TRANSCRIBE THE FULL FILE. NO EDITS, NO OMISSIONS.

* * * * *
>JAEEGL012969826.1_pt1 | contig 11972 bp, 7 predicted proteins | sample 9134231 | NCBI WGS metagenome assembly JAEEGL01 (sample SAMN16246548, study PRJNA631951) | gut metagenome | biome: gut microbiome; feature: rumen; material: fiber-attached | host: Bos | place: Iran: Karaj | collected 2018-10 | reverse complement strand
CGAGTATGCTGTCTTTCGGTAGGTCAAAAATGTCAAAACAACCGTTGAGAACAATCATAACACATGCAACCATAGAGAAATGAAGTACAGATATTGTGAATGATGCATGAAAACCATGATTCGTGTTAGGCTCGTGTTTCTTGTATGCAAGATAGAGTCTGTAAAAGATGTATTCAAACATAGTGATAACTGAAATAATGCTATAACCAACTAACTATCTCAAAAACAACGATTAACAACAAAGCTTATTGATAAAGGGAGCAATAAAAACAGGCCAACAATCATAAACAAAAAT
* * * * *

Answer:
>JAEEGL012969826.1_pt1 | contig 11972 bp, 7 predicted proteins | sample 9134231 | NCBI WGS metagenome assembly JAEEGL01 (sample SAMN16246548, study PRJNA631951) | gut metagenome | biome: gut microbiome; feature: rumen; material: fiber-attached | host: Bos | place: Iran: Karaj | collected 2018-10 | reverse complement strand
CGAGTATGCTGTCTTTCGGTAGGTCAAAAATGTCAAAACAACCGTTGAGAACAATCATAACACATGCAACCATAGAGAAATGAAGTACAGATATTGTGAATGATGCATGAAAACCATGATTCGTGTTAGGCTCGTGTTTCTTGTATGCAAGATAGAGTCTGTAAAAGATGTATTCAAACATAGTGATAACTGAAATAATGCTATAACCAACTAACTATCTCAAAAACAACGATTAACAACAAAGCTTATTGATAAAGGGAGCAATAAAAACAGGCCAACAATCATAAACAAAAAT